This chapter analyzes whether the current policy for climate-smart agriculture meets the demands of climate justice and respects the rights of smallholders, and if not, how it should be amended. The study is based on a literature review and several interviews with climate-smart agriculture actors from diverse backgrounds: (1) consultant or practitioner, (2) farmer, (3) business or entrepreneur, (4) scientist. To examine the climate-smart agriculture concept and its implementation, the following ethical positions are mainly considered: (1) maximalist, (2) minimalist, (3) Pogge´s intermediate position, (4) Nussbaum's capability approach, (5) Kantian, (t) altruism. This study found that the current climate-smart agriculture approaches are not fairly implemented, due to the unjust sharing of benefits of income and burdens of emission reduction costs, among smallholders and big industries. According to the principles of climate justice, this sharing proportion should be equally distributed based on an individual's capacities and poverty should also be taken into consideration.

2021 ◽  
Vol 3 (1) ◽  
pp. 57-63
Laura Victoria Christina ◽  
Astrid Pratidina Susilo

Abstract—Interprofessional collaboration is a collaboration in health services between health professionals from diverse backgrounds. One of the most important aspects of collaborative practice in health services is the communication between health professionals. Lack of communication can cause a delay in treatment and medical errors. Ineffective communication can also represent a lack of coordination. SBAR method is an effective communication technique for health professionals. The SBAR method is useful to improve team communication in general, improve communication skills in certain situations, and also helpful during shift handover.  Keywords: interprofessional collaboration, communication, SBAR method Abstrak—Kolaborasi interprofesional merupakan suatu kerja sama dalam pelayanan kesehatan antara profesional kesehatan yang memiliki latar belakang pendidikan berbeda. Dalam pelayanan kesehatan, salah satu hal terpenting dari praktik kolaborasi yaitu komunikasi antara tenaga kesehatan. Kurangnya komunikasi dapat menyebabkan terjadinya keterlambatan dalam melayani pasien dan kesalahan dalam menangani pasien. Komunikasi yang kurang efektif juga dapat menggambarkan koordinasi tenaga kesehatan yang kurang baik. Teknik komunikasi efektif yaitu SBAR ditetapkan sebagai standar komunikasi antara tenaga kesehatan yang berfokus terhadap pasien. Metode SBAR bermanfaat untuk meningkatkan komunikasi tim secara umum, meningkatkan keterampilan komunikasi saat situasi tertentu, dan juga berguna pada saat operan dinas. Kata kunci: kolaborasi interprofesional, komunikasi, metode SBAR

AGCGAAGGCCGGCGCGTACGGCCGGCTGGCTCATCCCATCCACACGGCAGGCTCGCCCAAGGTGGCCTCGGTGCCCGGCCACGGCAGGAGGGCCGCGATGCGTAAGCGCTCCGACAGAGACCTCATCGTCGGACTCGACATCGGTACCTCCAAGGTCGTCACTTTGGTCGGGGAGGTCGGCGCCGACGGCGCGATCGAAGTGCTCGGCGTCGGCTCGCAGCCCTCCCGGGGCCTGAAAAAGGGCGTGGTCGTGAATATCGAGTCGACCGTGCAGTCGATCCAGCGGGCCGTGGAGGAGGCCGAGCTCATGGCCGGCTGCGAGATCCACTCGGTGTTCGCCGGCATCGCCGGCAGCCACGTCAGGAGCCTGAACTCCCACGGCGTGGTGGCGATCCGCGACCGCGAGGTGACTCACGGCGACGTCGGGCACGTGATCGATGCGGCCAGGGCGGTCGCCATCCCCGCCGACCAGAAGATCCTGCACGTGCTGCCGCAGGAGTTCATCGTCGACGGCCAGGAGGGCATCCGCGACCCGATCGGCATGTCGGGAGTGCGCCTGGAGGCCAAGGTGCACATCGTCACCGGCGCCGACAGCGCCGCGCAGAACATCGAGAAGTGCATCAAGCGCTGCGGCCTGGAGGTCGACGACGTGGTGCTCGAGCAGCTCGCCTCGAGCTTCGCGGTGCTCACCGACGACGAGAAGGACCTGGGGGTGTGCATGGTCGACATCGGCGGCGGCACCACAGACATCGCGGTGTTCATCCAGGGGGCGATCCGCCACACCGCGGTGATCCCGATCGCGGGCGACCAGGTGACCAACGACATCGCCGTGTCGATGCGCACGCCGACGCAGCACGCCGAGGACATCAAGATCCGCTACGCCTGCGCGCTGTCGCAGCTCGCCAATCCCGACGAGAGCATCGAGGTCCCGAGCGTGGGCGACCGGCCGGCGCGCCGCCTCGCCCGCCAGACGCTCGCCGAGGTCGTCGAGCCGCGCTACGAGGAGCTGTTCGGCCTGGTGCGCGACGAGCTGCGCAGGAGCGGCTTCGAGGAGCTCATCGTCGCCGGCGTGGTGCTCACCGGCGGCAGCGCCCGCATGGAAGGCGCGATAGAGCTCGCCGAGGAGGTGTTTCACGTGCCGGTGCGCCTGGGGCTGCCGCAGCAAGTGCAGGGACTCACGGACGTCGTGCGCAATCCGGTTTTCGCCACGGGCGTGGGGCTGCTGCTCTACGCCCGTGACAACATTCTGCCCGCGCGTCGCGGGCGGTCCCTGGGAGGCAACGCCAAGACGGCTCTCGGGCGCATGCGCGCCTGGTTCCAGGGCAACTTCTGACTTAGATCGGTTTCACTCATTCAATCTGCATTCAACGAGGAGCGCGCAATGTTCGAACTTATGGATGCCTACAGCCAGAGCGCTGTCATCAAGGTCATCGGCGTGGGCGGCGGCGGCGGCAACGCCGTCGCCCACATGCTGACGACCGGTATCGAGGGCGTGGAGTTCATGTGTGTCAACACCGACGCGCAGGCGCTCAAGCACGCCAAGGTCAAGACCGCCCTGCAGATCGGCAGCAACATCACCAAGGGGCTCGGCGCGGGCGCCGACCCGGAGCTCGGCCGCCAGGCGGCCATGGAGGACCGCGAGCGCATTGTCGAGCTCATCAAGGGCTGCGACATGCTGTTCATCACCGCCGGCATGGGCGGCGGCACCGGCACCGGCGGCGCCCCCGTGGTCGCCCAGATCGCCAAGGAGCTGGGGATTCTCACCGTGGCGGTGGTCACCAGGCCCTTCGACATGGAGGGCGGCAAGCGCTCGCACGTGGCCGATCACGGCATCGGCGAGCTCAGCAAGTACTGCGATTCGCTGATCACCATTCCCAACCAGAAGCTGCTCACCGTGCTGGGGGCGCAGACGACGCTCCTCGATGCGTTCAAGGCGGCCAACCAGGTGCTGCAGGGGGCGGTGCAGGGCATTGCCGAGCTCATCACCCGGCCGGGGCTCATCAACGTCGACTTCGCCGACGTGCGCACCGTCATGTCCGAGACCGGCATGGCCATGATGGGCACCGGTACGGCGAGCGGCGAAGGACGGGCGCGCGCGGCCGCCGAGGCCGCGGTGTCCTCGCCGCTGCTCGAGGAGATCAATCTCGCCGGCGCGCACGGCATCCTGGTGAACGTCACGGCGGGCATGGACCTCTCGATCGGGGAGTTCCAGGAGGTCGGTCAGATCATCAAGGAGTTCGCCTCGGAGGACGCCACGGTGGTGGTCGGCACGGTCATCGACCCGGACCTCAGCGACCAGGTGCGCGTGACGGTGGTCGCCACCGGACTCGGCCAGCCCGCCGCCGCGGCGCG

2021 ◽  
Vol 36 (2) ◽  
pp. 227-263
Gerdine M. Ulysse ◽  
Khaled Al Masaeed

Abstract This study investigated the relationship between socio-economic status, age, gender, and literacy level and Haitian Gonâviens‘ attitudes towards Haitian Creole or Kreyòl and French. Most studies that investigated language attitudes of Creolophones have found that they have negative attitudes towards Kreyòl. Nevertheless, previous studies often included participants who are affiliated with education such as students, teachers, and language policy makers, or those from higher social classes. The current study, however, utilized a language attitudes questionnaire to collect data from 78 adult informants from diverse backgrounds. These participants included 21 highly literate, 51 partially literate and 6 illiterate Haitians. Findings revealed that participants of higher socio-economic status have more positive attitudes towards French than those from lower socio-economic status. Results also showed that there is a tendency for age, gender, and literacy level to affect language attitudes. For instance, positive attitudes towards Kreyòl were found to be more prevalent among older participants than younger respondents. Similarly, male participants had more negative attitudes towards French than female informants. Moreover, respondents of lower literacy levels had more negative attitudes towards French than those who were highly literate.